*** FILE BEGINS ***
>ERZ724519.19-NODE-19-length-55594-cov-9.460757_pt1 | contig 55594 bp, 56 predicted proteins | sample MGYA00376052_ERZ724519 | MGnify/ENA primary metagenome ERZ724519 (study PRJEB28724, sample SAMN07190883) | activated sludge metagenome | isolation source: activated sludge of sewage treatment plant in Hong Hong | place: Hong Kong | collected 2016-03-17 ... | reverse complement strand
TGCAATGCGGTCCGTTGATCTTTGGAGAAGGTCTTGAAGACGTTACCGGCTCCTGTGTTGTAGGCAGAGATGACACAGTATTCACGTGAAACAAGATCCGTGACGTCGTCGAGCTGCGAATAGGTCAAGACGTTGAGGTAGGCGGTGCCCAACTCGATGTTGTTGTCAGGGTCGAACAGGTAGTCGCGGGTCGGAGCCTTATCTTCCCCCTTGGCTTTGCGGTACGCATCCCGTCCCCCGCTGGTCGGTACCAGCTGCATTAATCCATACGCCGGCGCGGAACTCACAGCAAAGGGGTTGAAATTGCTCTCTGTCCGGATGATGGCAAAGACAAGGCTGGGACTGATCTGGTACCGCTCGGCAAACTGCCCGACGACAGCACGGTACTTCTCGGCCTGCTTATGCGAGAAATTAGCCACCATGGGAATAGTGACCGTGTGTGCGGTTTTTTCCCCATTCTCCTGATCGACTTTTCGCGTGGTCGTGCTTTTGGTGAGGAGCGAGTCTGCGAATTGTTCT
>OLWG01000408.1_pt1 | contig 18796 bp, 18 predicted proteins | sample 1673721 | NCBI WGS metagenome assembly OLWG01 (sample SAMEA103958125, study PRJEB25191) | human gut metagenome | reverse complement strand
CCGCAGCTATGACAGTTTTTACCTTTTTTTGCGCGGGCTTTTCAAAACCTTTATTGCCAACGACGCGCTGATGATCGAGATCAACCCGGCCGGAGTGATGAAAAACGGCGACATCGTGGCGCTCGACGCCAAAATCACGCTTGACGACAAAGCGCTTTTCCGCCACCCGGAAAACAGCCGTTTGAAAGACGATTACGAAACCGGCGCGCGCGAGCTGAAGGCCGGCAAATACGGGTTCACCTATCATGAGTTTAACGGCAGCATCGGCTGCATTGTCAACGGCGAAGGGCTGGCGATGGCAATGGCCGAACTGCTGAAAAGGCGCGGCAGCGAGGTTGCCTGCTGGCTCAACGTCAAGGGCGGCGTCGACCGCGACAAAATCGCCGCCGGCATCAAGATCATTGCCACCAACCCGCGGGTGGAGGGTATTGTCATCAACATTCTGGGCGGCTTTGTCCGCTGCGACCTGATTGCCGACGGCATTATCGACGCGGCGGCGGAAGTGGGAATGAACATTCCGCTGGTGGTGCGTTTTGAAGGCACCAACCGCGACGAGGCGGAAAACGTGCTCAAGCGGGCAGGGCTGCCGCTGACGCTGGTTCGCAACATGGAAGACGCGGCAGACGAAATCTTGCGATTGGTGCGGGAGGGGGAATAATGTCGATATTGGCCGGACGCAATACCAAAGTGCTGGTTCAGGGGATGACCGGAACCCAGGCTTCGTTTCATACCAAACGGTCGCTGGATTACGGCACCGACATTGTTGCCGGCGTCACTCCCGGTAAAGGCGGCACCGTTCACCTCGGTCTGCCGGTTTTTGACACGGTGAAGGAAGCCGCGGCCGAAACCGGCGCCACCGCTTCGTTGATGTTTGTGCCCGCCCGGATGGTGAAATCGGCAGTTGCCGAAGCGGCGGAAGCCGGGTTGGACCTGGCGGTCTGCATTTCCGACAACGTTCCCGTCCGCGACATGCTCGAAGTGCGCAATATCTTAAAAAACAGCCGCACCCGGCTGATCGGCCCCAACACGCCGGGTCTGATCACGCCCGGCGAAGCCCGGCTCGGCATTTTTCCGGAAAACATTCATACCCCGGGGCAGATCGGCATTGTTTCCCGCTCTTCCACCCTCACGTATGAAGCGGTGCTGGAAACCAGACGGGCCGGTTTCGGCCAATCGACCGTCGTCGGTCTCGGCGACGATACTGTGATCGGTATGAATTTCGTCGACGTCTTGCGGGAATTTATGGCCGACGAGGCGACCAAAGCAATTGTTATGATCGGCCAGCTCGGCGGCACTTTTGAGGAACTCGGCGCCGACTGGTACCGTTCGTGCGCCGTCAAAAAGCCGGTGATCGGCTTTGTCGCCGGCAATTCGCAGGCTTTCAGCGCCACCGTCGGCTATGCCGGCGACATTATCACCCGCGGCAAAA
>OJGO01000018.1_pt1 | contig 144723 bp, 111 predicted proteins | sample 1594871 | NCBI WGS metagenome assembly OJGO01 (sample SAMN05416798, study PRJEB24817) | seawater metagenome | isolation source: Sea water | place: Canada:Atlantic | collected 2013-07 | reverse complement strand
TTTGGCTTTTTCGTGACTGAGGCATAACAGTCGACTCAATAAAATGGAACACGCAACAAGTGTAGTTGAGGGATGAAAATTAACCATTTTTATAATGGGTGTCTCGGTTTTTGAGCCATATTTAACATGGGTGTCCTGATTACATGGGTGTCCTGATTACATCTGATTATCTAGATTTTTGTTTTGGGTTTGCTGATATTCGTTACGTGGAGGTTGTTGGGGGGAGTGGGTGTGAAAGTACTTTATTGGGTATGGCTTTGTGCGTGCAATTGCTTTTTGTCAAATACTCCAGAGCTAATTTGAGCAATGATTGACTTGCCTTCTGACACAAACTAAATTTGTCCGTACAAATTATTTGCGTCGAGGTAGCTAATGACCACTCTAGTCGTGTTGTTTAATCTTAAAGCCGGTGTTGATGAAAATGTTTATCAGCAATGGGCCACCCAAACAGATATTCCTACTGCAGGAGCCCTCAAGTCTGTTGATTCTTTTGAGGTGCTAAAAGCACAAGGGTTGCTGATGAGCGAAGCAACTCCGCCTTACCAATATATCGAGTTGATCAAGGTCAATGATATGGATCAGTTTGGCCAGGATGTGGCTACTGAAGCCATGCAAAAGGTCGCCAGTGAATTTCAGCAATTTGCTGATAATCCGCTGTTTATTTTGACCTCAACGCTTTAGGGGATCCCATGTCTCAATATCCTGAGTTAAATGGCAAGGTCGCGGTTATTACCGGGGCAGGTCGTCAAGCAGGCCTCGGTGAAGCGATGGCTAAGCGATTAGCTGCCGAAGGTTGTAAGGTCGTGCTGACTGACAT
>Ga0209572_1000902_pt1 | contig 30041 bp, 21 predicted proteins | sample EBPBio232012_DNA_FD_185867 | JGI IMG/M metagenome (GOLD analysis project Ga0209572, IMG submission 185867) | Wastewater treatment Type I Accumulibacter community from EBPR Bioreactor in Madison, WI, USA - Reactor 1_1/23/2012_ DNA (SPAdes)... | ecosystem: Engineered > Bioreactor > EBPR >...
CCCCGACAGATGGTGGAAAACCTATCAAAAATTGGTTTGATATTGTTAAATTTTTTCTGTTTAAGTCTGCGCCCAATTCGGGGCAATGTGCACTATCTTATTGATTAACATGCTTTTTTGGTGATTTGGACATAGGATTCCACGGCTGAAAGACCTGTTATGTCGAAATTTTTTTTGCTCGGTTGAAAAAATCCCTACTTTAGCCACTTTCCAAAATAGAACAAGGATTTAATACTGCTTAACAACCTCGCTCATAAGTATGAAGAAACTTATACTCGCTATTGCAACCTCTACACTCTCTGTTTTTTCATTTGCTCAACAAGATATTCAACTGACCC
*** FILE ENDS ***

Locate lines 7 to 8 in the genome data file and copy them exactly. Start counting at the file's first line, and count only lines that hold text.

>Ga0209572_1000902_pt1 | contig 30041 bp, 21 predicted proteins | sample EBPBio232012_DNA_FD_185867 | JGI IMG/M metagenome (GOLD analysis project Ga0209572, IMG submission 185867) | Wastewater treatment Type I Accumulibacter community from EBPR Bioreactor in Madison, WI, USA - Reactor 1_1/23/2012_ DNA (SPAdes)... | ecosystem: Engineered > Bioreactor > EBPR >...
CCCCGACAGATGGTGGAAAACCTATCAAAAATTGGTTTGATATTGTTAAATTTTTTCTGTTTAAGTCTGCGCCCAATTCGGGGCAATGTGCACTATCTTATTGATTAACATGCTTTTTTGGTGATTTGGACATAGGATTCCACGGCTGAAAGACCTGTTATGTCGAAATTTTTTTTGCTCGGTTGAAAAAATCCCTACTTTAGCCACTTTCCAAAATAGAACAAGGATTTAATACTGCTTAACAACCTCGCTCATAAGTATGAAGAAACTTATACTCGCTATTGCAACCTCTACACTCTCTGTTTTTTCATTTGCTCAACAAGATATTCAACTGACCC